Although the ranks of the two groups are somewhat different, the needs score of assistant teachers are higher for most items. This means that the gap between perceived importance and perceived ability is large. It was similar to the previous study, in which assistant professors had higher needs than professors, for several items [6].

This study has a few limitations. First, the questionnaire was developed from previous research. To obtain and reinforce validity, interviews were conducted before the survey, but they may not fully reflect the Laotian context. Second, with several methods for needs assessment, the method of Borich [8] may not be sufficient, to fully analyze the differences in needs between the two groups. Nevertheless, this study is meaningful, because it is the first research that investigates the FD needs of Lao dental education.

The needs assessment identifies areas of interest that need to be prioritized, for the roles and competencies of teachers, and FD for educational activities in Lao dental education. Priority is given to lecturers for developing a syllabus, computer, and smart technology training, and to assistant teachers in a role model and mentoring, considering evaluation when teaching clinical skills, and preparation of class materials. Lecturers and assistant teachers will benefit differently, based on their roles and responsibilities. However, at an early stage of FD, the program should prioritize the most common needs of both groups. It should also be considered that assistant teachers’ education needs scores are generally higher. This study can inform future FD activities and programs, to improve and enhance dental education in Laos.

Acknowledgements

This research is part of Talany Khounyotha’s master’s thesis in the Department of Medical Sciences (Medical Education), the Graduate School of Yonsei University, Korea, in 2022.

Notes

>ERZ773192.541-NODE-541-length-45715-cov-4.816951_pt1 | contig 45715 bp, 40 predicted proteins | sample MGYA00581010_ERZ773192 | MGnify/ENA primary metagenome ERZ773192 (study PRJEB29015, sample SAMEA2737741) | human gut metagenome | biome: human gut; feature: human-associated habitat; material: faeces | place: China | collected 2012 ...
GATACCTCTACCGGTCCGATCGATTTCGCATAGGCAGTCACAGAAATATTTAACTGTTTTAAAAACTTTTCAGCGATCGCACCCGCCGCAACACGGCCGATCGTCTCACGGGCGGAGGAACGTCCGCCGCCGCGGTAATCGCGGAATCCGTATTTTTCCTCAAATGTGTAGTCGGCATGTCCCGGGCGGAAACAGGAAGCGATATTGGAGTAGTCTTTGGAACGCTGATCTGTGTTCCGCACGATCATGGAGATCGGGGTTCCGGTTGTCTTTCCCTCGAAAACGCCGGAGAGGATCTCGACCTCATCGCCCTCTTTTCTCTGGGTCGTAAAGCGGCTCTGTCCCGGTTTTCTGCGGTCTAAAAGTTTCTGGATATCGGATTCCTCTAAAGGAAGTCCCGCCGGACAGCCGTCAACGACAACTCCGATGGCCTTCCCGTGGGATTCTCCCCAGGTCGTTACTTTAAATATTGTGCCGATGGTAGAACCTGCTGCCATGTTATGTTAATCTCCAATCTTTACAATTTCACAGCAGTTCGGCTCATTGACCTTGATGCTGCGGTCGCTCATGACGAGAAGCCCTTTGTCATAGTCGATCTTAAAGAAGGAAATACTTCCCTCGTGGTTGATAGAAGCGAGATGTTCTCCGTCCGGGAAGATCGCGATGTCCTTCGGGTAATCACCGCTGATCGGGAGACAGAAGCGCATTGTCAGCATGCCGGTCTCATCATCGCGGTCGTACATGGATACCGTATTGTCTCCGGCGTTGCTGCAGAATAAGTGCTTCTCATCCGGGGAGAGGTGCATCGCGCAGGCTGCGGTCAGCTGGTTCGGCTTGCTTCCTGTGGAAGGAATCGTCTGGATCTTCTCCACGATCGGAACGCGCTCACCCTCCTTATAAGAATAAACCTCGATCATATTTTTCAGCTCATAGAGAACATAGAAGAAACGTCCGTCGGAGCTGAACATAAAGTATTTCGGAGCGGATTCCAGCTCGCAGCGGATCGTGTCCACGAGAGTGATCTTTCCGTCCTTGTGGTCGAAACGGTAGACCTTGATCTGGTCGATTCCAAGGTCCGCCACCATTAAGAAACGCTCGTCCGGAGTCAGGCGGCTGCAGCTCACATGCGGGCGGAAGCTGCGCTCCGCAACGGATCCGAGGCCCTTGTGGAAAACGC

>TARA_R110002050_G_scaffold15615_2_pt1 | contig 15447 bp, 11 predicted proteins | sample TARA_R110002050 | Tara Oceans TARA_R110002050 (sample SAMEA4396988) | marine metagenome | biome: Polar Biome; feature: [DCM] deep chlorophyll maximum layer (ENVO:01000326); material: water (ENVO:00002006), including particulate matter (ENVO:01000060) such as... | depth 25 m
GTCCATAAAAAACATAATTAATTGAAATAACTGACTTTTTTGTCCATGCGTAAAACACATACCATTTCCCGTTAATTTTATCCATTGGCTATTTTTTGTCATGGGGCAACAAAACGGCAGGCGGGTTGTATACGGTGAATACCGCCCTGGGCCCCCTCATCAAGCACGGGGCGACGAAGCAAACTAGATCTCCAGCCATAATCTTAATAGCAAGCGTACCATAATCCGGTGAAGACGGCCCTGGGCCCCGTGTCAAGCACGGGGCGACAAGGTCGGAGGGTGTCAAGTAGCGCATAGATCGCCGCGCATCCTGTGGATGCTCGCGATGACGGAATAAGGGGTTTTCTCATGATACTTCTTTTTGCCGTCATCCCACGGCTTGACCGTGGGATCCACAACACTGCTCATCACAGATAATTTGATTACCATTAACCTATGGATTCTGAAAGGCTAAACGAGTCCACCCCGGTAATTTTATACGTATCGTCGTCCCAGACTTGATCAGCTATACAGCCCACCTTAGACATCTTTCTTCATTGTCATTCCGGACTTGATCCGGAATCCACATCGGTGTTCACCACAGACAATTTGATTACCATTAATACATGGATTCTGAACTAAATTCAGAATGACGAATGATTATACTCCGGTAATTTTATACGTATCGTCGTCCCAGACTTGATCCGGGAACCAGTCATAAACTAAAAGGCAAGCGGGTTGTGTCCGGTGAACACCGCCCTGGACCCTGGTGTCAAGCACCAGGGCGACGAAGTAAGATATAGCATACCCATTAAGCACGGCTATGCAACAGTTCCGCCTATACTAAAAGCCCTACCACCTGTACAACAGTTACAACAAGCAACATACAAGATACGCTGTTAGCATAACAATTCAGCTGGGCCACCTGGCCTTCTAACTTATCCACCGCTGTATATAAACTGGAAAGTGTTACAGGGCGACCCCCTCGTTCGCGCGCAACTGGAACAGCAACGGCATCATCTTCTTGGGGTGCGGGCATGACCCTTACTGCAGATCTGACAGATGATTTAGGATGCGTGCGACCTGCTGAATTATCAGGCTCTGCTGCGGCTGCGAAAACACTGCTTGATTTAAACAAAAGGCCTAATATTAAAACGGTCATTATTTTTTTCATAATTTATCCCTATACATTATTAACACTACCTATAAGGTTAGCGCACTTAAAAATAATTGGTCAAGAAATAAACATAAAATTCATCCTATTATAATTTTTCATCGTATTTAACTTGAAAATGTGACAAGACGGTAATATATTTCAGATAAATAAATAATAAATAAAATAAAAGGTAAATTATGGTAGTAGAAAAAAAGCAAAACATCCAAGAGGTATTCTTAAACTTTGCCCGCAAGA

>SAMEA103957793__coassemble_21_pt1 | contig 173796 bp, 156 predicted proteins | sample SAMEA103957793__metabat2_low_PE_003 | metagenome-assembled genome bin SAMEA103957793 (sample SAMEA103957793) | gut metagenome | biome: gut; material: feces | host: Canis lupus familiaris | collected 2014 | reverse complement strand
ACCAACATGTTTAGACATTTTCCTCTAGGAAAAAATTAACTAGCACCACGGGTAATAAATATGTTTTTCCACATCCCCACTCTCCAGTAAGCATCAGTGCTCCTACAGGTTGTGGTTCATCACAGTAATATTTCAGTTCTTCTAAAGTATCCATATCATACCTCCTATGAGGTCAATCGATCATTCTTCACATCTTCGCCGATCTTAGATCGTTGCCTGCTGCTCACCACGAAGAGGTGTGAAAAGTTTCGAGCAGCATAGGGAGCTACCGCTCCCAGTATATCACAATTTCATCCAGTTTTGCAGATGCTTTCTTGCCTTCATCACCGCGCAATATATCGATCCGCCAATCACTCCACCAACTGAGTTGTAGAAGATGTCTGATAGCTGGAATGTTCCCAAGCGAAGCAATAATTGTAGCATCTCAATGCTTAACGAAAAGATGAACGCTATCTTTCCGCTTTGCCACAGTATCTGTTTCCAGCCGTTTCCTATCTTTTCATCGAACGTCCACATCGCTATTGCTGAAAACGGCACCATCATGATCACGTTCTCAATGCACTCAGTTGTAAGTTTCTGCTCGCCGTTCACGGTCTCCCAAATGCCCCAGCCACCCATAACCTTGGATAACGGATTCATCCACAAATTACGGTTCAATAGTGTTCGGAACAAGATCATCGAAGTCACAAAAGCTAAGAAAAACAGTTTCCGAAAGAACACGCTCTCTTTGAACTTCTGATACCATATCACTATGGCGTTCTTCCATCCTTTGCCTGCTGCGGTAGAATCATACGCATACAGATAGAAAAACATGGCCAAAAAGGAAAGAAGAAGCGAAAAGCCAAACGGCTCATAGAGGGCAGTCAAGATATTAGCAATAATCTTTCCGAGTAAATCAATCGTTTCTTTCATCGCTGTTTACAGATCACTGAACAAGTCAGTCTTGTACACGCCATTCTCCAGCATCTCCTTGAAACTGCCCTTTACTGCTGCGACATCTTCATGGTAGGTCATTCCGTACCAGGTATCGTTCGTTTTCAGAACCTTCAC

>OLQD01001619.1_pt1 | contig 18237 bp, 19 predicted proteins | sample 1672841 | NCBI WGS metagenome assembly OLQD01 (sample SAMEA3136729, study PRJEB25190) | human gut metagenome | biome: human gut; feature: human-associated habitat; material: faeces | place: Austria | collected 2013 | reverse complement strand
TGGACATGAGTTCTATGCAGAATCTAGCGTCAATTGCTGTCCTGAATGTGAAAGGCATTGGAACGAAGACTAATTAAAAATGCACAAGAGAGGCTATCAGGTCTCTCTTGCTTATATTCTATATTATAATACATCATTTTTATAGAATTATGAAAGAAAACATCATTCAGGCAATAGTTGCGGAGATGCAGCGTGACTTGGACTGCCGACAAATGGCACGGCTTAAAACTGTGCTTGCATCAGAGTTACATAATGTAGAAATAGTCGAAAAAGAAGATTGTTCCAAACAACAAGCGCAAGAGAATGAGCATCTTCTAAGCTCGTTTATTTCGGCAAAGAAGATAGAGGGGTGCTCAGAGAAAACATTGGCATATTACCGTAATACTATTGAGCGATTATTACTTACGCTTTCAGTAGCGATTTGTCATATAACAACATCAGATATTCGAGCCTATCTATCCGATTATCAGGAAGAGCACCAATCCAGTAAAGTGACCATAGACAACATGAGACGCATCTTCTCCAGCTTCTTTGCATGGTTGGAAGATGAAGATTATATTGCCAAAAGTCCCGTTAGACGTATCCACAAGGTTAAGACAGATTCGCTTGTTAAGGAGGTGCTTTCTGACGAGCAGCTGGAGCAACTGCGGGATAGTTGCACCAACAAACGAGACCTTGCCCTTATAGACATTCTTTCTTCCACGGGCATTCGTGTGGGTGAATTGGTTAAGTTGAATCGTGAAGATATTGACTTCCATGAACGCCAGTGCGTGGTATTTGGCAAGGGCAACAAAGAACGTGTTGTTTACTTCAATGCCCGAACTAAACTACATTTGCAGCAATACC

Funding: Talany Khounyotha’s master’s degree was supported by the Dr. Lee Jong Wook Fellowship Program of the Korea International Health and Medical Foundation.

Conflicts of interest: No potential conflict of interest relevant to this article was reported.

Author contributions: Conception or design of the work: TC, KHP; data collection, data analysis, and interpretation: TC, STL; drafting the article: TC; critical revision of the article: TK, BIY, STL, CL, KHP; and final approval of the version to be published: TK, BIY, STL, CL, KHP.

References

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Appendices

Appendix 1. Differences between Perceived Importance and Perceived Ability, in the Roles and Competencies of a Teacher

Appendix 2. Differences between Perceived Importance and Perceived Ability in the Roles and Competencies of a Teacher

Article information Continued

Table 1.

Respondents’ Demographic Characteristics and Experience in Education and Faculty Development

Characteristic Total (N=67) Lecturers (N=43) Assistant teachers (N=24)
Age (yr)* 38.52±7.39 41.21±6.55 33.71±6.36
Sex
Male 26 (38.8) 18 (41.9) 8 (33.3)
Female 41 (61.2) 25 (58.1) 16 (66.7)
Final education level
Bachelor’s degree 27 (40.3) 13 (30.2) 14 (58.3)
Master’s degree 37 (55.2) 27 (62.8) 10 (41.7)
PhD degree 3 (4.5) 3 (7.0) 0
Graduated school
Faculty of Dentistry, UHS 43 (64.2) 25 (58.1) 18 (75.0)
International University 24 (35.8) 18 (41.9) 6 (25.0)
Working for the Faculty of Dentistry, UHS (yr)*
≤3 7 (10.4) 2 (4.7) 5 (20.8)
4–6 8 (11.9) 2 (4.7) 6 (25.0)
6–10 12 (17.9) 4 (9.3) 8 (33.3)
>10 40 (59.7) 35 (81.4) 5 (20.8)
Current education activitya)
Assessment (including license exam) 24 (35.8) 15 (34.9) 9 (37.5)
Classroom (large group lecture)* 43 (64.2) 34 (79.1) 9 (37.5)
Curriculum development 31 (46.3) 22 (51.2) 9 (37.5)
Rounds presenter/clinical clerkship 58 (80.6) 32 (74.4) 22 (91.7)
Simulations (clinical skill teaching in the lab) 12 (17.9) 9 (20.9) 3 (12.5)

Data are presented as mean±standard deviation or number (%).

UHS: University of Health Sciences.

*

p<0.05.

a)

Multiple answers allowed.

Table 2.

Needs Assessment Scores and Ranks for the Role and Competencies of a Teacher

Category Role and competencies of a teacher Needs assessment score (rank)